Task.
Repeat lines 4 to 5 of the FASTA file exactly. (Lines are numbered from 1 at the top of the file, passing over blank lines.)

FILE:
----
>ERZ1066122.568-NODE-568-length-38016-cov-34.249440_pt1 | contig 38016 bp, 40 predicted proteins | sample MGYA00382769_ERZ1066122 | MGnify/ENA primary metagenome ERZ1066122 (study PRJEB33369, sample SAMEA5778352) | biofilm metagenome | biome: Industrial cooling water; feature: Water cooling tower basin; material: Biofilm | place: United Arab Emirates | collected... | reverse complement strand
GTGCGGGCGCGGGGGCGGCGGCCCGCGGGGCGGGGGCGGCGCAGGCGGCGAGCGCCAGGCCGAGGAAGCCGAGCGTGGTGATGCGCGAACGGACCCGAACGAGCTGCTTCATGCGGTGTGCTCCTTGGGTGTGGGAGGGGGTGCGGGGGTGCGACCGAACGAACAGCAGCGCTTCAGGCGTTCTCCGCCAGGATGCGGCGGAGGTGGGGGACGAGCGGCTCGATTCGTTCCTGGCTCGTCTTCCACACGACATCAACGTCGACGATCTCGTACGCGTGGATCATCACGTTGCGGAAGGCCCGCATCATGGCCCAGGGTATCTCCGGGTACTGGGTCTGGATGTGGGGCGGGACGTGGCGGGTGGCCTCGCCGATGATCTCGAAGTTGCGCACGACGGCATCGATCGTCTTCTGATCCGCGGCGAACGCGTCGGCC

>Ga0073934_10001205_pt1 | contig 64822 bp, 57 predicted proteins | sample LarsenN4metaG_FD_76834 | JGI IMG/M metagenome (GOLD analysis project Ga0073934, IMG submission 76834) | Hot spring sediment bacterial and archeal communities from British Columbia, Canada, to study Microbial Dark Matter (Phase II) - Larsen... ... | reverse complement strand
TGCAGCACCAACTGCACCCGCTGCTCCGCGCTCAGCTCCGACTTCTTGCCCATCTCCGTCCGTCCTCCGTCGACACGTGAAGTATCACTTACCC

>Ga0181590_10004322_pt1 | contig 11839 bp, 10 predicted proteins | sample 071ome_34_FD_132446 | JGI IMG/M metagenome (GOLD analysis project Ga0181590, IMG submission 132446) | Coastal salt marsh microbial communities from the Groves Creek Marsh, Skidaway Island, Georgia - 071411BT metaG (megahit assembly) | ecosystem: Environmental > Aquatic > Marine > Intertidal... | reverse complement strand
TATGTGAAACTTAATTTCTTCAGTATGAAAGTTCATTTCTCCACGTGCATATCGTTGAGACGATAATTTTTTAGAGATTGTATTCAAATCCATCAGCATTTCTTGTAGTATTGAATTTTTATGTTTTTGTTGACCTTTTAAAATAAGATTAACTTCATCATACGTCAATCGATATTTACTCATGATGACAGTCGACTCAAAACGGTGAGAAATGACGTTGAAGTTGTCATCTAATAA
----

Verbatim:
TGCAGCACCAACTGCACCCGCTGCTCCGCGCTCAGCTCCGACTTCTTGCCCATCTCCGTCCGTCCTCCGTCGACACGTGAAGTATCACTTACCC

>Ga0181590_10004322_pt1 | contig 11839 bp, 10 predicted proteins | sample 071ome_34_FD_132446 | JGI IMG/M metagenome (GOLD analysis project Ga0181590, IMG submission 132446) | Coastal salt marsh microbial communities from the Groves Creek Marsh, Skidaway Island, Georgia - 071411BT metaG (megahit assembly) | ecosystem: Environmental > Aquatic > Marine > Intertidal... | reverse complement strand